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How To Feed A Pet Rabbit

A look at what wild rabbits eat gives you a good idea of what you should feed your pet rabbit.

By Karla S. Rugh, DVM, Ph.D.
Posted: December 21, 2012, 4 am. EST

rabbit eating hay
Rabbit Bender/Courtesy Christopher Mahoney
Hay is a must-have food item for all rabbits.

Popular Critters Series Rabbits
Wild rabbits eat lots of fibrous plant material: grass, leaves — even twigs — and small amounts of flowers, fruits and grains, when they’re available. This healthy natural diet is relatively easy to duplicate for your pet rabbit by using products that are readily available, namely hay, vegetables and leafy greens, and commercial pelleted feed.

Hay for rabbits:  Your bunny needs ample amounts of fiber each day — it’s absolutely essential for proper digestion — and hay is the best way to offer fiber. Fiber ensures optimal motility (movement) of the rabbit’s digestive tract, which helps prevent problems such as cecal impaction (entrapment of digestive tract contents in the cecum) and hairballs (obstruction of the digestive tract by hair ingested while grooming). Rabbits that eat high-fiber diets are usually less prone to obesity, too.

Most hay is nothing more than dried grass (alfalfa, however, is a legume and contains some leaves). Hay provides fiber as well as nutrients. Most adult rabbits should be fed unlimited quantities of grass hay (timothy, orchard grass or brome) rather than alfalfa, which contains higher levels of protein and calcium. Juveniles, pregnant does and some senior bunnies, however, benefit from the added nutrients in alfalfa. Choose hay that is well-dried but fragrant, with no dust or mold. It’s OK if the hay is a little stemmy — the more fiber the better!

Vegetables and leafy greens for rabbits:  You can feed your bunny veggies from your kitchen, as well as grass and certain plants (even some weeds; dandelions are a favorite) from your yard. Vegetables, unless organically produced, should be washed before being fed to your rabbit. Likewise, don’t feed your bunny yard plants that have been sprayed with pesticides or exposed to other toxins or pollutants. Feed at least three different vegetables each day to your rabbit.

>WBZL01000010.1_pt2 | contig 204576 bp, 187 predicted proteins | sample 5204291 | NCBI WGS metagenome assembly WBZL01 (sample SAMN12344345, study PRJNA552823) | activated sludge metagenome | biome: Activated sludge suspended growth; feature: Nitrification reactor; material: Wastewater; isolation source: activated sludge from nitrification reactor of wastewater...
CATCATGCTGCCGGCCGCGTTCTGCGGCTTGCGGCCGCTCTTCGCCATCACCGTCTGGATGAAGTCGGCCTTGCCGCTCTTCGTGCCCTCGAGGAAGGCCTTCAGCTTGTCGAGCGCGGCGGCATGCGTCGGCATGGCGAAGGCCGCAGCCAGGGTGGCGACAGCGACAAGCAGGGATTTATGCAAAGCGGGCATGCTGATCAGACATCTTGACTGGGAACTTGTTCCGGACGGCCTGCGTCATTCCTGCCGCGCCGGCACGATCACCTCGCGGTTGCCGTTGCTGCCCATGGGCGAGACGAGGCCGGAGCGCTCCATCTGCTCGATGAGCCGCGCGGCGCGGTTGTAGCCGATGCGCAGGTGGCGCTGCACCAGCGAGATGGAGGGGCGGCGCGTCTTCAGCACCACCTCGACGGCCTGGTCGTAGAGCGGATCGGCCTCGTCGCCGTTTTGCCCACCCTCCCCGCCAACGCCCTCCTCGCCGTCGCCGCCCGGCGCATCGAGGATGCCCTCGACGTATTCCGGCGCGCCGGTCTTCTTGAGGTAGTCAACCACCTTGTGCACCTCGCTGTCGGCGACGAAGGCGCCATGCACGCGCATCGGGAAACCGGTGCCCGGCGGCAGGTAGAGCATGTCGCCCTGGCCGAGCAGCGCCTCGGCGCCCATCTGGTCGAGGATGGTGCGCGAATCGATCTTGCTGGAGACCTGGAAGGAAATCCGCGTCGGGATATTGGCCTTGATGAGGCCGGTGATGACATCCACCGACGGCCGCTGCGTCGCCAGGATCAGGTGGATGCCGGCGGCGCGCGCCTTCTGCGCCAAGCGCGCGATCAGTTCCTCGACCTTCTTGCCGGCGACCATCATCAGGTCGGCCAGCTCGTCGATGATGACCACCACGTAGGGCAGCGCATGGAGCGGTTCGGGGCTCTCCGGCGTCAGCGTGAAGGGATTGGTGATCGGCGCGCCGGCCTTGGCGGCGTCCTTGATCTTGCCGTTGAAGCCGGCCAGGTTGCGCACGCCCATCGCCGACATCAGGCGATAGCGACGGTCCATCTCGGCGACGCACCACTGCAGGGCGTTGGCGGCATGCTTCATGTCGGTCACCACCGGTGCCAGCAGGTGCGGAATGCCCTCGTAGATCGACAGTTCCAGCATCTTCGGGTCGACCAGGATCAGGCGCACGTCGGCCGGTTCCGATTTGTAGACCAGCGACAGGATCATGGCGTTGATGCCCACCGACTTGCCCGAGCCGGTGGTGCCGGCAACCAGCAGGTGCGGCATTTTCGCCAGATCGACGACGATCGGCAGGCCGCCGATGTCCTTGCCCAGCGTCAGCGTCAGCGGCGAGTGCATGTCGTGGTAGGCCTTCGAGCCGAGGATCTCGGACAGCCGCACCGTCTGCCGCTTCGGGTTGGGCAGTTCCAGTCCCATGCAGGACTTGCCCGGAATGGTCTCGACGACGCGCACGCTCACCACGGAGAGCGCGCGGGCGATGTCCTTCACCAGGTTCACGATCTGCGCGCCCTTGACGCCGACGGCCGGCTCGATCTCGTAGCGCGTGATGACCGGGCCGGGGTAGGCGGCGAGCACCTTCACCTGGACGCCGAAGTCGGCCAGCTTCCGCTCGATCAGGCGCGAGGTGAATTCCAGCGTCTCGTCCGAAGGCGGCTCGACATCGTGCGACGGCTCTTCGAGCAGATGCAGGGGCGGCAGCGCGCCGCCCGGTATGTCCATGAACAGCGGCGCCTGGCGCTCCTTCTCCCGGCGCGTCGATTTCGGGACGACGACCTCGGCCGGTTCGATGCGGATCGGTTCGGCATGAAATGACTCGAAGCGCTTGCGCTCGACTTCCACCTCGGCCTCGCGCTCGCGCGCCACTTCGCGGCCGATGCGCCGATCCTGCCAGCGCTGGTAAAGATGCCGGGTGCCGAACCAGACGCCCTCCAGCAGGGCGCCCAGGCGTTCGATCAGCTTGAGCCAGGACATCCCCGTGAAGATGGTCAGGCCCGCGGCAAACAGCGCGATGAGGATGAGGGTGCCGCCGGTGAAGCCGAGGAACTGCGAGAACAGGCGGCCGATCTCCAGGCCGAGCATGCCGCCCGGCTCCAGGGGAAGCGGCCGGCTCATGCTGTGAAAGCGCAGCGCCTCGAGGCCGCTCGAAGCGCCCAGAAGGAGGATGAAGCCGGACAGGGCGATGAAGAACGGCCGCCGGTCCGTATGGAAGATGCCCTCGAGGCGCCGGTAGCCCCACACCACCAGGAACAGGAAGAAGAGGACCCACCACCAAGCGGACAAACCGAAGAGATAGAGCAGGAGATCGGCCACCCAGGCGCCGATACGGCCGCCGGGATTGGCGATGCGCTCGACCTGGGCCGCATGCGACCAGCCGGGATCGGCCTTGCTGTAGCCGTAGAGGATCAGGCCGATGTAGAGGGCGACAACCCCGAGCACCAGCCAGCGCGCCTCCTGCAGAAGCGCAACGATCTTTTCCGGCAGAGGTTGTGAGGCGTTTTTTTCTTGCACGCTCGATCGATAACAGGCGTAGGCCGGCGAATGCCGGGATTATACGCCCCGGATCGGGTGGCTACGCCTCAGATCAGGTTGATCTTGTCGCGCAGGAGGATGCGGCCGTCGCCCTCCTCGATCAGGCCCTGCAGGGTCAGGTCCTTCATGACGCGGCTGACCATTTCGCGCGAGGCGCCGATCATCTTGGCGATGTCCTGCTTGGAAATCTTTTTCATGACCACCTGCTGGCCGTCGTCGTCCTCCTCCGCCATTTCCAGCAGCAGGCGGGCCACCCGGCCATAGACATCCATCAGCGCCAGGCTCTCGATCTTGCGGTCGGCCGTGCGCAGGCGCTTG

Rabbit pellets: Pelleted food was originally developed to feed rabbits raised for laboratory use or for meat production. These products are convenient and offer nutritional benefits, but they shouldn’t be the only thing in your rabbit’s diet. Pellets contain fiber, but it is not in the form of large particles that the rabbit digestive system requires for optimal function, so pellet-fed bunnies still need hay. Most rabbits tend to overeat the tasty pellets, which can quickly lead to a weight problem, so pay attention to the amount of pellets your rabbit consumes each day.

Choose pellets that are low-fat (about 2 percent) with more than 18-percent fiber and 14- to 15-percent protein (16 to 22 percent if your bunny is housed outdoors, because outdoor rabbits tend to burn more calories). Ideally, the pellets should contain no animal products. For maximal freshness and nutrient content, purchase only the amount of pellets that your rabbit will eat within six weeks.

Water for rabbits:  Your bunny also needs plenty of fresh, clean water every day. Water is essential for every bodily function, yet it cannot be stored, only conserved by somewhat limited means. Rabbits need at least 1 ounce of water per pound of body weight each day, and even more during hot weather. While rabbits do obtain some water from fresh vegetables, fresh water should always be available. 

Excerpt from the Popular Critters® Series magabook Rabbits®,with permission from its publisher BowTie magazines, a division of BowTie Inc. Purchase Rabbits here.

 

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